Curb his enthusiasm

Sophie Hill

When I found my partner, I wanted to be with him but I did not want to inspire him to become a teacher. God, no! What could be worse than dating a teacher?

This, then, is my guide to finding a partner, testing your compatibility with them and, finally, snuffing out their interest in the job.

Towards the end of your training, use June, July and August to glamorise the teacher's role. Head to the pub at 3.30pm and find your victim. When they ask about your job, say things like: "They are as good as gold." Or, "This summer I hope to travel." That is how my romance began - I tricked the poor sod.

Once you have bagged your partner, cooked them dinner and made their packed lunch every day for six weeks, it is time for them to meet the real you. Now, in 10 easy steps, teach your partner the reality:

1. Stop all the above. Do not cook, clean or smile. That ship has sailed.

2. Leave the house at 7am; return at 6pm. On arriving home, if your partner has cooked dinner, do not eat it while it is hot and do not eat it with them - the conversation will only slow you down.

3. Cry.

4. Work long after your partner has gone to bed, then crawl in beside them and give them one brief kiss before falling into a troubled slumber.

5. Wake your partner sporadically by reprimanding students and discussing the Assessing Pupil Progress initiative in your sleep.

6. Explain how little impact you make. Back this up with anecdotal evidence of the student who, in spite of a six-week scheme of work, will not use a capital letter at the start of a sentence.

7. Cry when your partner tries to offer you teaching advice.

8. Cry if they don't.

9. Once a month, give yourself a night off. Plan to go out to dinner or watch television. But throughout the evening, check your emails. If you opted for TV, keep Outlook open and refresh every three to four minutes. When your head of department emails you (they will), either drop what you are doing and fulfil your teaching duties or fret loudly and cry.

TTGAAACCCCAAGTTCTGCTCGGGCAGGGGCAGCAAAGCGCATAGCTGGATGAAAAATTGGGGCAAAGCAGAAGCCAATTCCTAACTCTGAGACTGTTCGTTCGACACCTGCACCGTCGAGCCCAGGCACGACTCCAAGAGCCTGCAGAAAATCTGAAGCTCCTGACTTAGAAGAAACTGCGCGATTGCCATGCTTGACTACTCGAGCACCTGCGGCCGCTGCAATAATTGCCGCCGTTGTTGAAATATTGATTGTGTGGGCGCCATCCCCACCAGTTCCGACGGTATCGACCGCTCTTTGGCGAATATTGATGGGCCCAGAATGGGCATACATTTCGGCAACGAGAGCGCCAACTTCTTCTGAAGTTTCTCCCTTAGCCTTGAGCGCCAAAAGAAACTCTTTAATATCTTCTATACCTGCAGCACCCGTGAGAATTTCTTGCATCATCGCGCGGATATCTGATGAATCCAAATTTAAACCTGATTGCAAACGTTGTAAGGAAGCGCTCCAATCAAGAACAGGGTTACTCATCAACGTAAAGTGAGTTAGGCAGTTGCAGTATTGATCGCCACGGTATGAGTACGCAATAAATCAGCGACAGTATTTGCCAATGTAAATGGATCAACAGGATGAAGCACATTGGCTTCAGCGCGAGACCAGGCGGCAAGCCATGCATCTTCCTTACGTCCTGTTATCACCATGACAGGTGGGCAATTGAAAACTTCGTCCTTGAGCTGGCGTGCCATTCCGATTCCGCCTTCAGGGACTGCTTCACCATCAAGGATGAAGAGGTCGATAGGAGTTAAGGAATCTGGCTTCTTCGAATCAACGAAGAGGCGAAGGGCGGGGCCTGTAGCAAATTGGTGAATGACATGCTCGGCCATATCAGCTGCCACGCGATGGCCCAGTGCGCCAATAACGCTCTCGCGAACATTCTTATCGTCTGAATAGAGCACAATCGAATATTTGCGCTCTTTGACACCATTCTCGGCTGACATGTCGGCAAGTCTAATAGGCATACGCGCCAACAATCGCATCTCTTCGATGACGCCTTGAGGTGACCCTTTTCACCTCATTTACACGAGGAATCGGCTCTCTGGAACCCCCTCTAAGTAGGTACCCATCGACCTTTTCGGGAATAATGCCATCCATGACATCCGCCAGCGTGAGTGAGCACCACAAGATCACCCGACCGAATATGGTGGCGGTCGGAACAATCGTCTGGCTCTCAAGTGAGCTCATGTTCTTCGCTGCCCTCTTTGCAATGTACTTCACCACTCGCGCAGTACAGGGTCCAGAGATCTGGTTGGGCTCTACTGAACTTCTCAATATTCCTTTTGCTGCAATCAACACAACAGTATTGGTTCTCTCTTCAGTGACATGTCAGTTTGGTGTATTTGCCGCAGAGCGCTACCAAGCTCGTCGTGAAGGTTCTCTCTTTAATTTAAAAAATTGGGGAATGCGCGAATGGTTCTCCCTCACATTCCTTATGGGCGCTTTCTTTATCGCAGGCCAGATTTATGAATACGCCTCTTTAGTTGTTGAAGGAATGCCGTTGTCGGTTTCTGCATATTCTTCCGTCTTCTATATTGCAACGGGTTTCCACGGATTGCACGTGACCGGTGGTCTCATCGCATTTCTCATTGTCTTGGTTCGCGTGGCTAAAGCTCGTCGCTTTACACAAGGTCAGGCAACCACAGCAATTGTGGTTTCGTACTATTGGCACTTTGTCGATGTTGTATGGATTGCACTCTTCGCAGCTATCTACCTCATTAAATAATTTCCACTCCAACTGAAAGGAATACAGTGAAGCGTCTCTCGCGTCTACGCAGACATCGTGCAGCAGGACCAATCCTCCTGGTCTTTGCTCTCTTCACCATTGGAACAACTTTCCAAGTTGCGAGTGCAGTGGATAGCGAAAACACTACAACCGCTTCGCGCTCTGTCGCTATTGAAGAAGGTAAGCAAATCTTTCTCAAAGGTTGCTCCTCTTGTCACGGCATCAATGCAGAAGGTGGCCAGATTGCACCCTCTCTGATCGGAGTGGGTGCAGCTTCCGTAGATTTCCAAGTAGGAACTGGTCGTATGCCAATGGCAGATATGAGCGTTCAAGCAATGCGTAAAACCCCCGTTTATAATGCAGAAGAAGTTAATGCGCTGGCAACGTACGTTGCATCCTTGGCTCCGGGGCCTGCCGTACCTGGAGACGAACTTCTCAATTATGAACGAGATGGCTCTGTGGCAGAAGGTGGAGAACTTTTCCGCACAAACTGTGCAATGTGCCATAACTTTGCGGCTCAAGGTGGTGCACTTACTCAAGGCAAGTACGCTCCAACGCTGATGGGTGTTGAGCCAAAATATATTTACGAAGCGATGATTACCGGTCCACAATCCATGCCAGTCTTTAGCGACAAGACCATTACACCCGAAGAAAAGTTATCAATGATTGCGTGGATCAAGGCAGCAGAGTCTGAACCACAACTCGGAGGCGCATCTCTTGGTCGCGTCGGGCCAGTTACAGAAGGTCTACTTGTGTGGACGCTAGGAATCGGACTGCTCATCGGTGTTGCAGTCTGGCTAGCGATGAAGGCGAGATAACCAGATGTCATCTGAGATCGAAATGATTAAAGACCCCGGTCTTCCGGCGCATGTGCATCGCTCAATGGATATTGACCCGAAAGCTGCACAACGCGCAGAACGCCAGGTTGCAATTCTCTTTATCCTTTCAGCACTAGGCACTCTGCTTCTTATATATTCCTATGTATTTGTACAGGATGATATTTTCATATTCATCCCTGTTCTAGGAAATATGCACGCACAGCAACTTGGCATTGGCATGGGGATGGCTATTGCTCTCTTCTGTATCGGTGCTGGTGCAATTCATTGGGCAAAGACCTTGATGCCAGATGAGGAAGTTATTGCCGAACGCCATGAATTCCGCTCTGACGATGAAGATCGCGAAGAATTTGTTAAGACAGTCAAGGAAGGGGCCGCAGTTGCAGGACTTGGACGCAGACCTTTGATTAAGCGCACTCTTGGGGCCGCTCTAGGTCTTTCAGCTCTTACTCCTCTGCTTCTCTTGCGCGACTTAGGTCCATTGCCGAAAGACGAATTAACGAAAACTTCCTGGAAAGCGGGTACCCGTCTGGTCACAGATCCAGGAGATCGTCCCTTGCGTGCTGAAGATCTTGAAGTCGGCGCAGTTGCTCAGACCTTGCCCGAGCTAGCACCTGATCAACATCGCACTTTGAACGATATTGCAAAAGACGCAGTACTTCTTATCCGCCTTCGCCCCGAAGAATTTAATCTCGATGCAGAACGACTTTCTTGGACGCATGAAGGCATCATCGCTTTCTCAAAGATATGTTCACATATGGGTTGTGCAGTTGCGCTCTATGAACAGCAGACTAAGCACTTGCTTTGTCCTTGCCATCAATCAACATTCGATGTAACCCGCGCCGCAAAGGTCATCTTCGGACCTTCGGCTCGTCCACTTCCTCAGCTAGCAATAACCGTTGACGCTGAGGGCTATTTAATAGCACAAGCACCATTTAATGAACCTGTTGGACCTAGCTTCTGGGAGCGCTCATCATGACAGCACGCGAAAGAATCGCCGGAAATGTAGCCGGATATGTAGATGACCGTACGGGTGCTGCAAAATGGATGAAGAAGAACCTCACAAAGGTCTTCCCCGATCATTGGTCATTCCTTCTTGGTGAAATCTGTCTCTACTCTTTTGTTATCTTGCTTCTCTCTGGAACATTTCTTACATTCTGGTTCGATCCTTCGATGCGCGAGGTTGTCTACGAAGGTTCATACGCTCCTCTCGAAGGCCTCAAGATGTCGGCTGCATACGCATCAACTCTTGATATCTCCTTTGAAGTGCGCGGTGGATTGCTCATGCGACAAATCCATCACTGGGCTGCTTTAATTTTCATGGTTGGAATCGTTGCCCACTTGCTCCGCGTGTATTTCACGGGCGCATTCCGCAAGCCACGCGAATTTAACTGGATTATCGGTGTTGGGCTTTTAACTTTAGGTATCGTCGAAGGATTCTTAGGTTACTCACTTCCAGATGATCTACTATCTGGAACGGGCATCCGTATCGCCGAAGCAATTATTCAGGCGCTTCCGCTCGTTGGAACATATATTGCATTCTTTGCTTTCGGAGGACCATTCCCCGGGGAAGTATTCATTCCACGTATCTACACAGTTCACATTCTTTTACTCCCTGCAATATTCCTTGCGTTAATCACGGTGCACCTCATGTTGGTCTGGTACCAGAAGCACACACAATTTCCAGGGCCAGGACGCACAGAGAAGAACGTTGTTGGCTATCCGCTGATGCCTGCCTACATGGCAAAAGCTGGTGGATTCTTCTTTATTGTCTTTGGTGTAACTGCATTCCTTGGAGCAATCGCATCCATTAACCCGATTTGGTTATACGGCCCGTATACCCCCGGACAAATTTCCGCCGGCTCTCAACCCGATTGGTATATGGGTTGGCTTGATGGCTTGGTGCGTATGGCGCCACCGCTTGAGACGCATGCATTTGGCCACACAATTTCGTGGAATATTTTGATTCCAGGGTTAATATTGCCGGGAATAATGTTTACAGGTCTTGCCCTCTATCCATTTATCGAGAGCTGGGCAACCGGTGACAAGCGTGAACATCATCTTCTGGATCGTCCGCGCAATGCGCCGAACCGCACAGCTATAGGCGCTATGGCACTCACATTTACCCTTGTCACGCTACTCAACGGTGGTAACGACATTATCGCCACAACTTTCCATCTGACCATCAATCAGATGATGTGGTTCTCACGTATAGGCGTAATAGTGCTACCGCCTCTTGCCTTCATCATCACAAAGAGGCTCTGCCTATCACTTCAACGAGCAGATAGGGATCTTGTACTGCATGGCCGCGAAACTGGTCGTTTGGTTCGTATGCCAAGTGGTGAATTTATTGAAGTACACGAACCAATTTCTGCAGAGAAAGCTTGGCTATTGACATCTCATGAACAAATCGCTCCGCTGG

10. When the next school holidays roll around, if you are still together, go away. Relax and reconnect. At the travel agent, hold your partner as they sob when the agent tells you the peak-season prices. And if your partner has lasted this long, marry them immediately.

You will probably have put their mind at rest that teaching is not the Coach Carter career that they had imagined. If - as can occasionally happen - they still want to teach, support them as they have supported you. Because I don't know about you, but I certainly feel as though we could do with a hand.

Sophie Hill has been shortlisted for a TES writing competition. Entrants were asked to write about either the best thing that happened to them in school this week or about persuading their partner to become a teacher. The three other shortlisted articles will be published here in the weeks ahead. To vote for a winner, please visit www.tesconnect.comcolumnistcomp

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Sophie Hill

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